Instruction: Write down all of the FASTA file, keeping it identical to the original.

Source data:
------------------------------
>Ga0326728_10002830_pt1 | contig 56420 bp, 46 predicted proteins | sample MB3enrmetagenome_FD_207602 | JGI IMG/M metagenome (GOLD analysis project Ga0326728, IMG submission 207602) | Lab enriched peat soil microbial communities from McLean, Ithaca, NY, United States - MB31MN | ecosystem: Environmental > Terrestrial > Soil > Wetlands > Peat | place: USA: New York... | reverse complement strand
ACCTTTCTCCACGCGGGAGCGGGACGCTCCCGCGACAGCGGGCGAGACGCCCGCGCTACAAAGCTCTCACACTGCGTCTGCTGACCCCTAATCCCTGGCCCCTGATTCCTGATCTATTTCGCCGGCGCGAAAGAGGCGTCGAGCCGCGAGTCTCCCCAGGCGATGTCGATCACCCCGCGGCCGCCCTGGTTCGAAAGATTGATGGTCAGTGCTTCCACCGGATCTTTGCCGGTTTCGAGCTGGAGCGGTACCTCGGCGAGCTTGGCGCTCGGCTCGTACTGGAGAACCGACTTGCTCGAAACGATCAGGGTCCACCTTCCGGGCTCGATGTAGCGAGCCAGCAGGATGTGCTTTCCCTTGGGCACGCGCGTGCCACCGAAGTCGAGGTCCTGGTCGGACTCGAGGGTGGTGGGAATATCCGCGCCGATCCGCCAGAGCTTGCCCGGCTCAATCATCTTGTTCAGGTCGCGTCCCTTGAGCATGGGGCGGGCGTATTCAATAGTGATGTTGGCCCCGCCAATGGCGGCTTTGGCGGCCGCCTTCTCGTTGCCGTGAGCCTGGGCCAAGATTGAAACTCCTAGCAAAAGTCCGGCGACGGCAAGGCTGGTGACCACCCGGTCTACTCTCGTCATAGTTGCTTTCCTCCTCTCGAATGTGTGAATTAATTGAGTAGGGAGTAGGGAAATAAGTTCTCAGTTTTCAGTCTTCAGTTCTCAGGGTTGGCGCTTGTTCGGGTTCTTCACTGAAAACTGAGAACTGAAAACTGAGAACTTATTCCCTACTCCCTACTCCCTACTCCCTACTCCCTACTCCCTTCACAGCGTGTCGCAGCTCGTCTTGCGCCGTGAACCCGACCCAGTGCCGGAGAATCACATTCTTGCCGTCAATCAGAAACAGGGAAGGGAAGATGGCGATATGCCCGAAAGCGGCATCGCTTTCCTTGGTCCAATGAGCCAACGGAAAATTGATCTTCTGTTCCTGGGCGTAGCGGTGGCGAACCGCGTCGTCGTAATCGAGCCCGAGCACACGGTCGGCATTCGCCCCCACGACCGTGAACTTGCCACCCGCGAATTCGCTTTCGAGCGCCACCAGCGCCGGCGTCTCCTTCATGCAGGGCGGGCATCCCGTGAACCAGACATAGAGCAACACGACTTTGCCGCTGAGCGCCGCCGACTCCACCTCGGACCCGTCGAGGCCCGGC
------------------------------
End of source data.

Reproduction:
>Ga0326728_10002830_pt1 | contig 56420 bp, 46 predicted proteins | sample MB3enrmetagenome_FD_207602 | JGI IMG/M metagenome (GOLD analysis project Ga0326728, IMG submission 207602) | Lab enriched peat soil microbial communities from McLean, Ithaca, NY, United States - MB31MN | ecosystem: Environmental > Terrestrial > Soil > Wetlands > Peat | place: USA: New York... | reverse complement strand
ACCTTTCTCCACGCGGGAGCGGGACGCTCCCGCGACAGCGGGCGAGACGCCCGCGCTACAAAGCTCTCACACTGCGTCTGCTGACCCCTAATCCCTGGCCCCTGATTCCTGATCTATTTCGCCGGCGCGAAAGAGGCGTCGAGCCGCGAGTCTCCCCAGGCGATGTCGATCACCCCGCGGCCGCCCTGGTTCGAAAGATTGATGGTCAGTGCTTCCACCGGATCTTTGCCGGTTTCGAGCTGGAGCGGTACCTCGGCGAGCTTGGCGCTCGGCTCGTACTGGAGAACCGACTTGCTCGAAACGATCAGGGTCCACCTTCCGGGCTCGATGTAGCGAGCCAGCAGGATGTGCTTTCCCTTGGGCACGCGCGTGCCACCGAAGTCGAGGTCCTGGTCGGACTCGAGGGTGGTGGGAATATCCGCGCCGATCCGCCAGAGCTTGCCCGGCTCAATCATCTTGTTCAGGTCGCGTCCCTTGAGCATGGGGCGGGCGTATTCAATAGTGATGTTGGCCCCGCCAATGGCGGCTTTGGCGGCCGCCTTCTCGTTGCCGTGAGCCTGGGCCAAGATTGAAACTCCTAGCAAAAGTCCGGCGACGGCAAGGCTGGTGACCACCCGGTCTACTCTCGTCATAGTTGCTTTCCTCCTCTCGAATGTGTGAATTAATTGAGTAGGGAGTAGGGAAATAAGTTCTCAGTTTTCAGTCTTCAGTTCTCAGGGTTGGCGCTTGTTCGGGTTCTTCACTGAAAACTGAGAACTGAAAACTGAGAACTTATTCCCTACTCCCTACTCCCTACTCCCTACTCCCTACTCCCTTCACAGCGTGTCGCAGCTCGTCTTGCGCCGTGAACCCGACCCAGTGCCGGAGAATCACATTCTTGCCGTCAATCAGAAACAGGGAAGGGAAGATGGCGATATGCCCGAAAGCGGCATCGCTTTCCTTGGTCCAATGAGCCAACGGAAAATTGATCTTCTGTTCCTGGGCGTAGCGGTGGCGAACCGCGTCGTCGTAATCGAGCCCGAGCACACGGTCGGCATTCGCCCCCACGACCGTGAACTTGCCACCCGCGAATTCGCTTTCGAGCGCCACCAGCGCCGGCGTCTCCTTCATGCAGGGCGGGCATCCCGTGAACCAGACATAGAGCAACACGACTTTGCCGCTGAGCGCCGCCGACTCCACCTCGGACCCGTCGAGGCCCGGC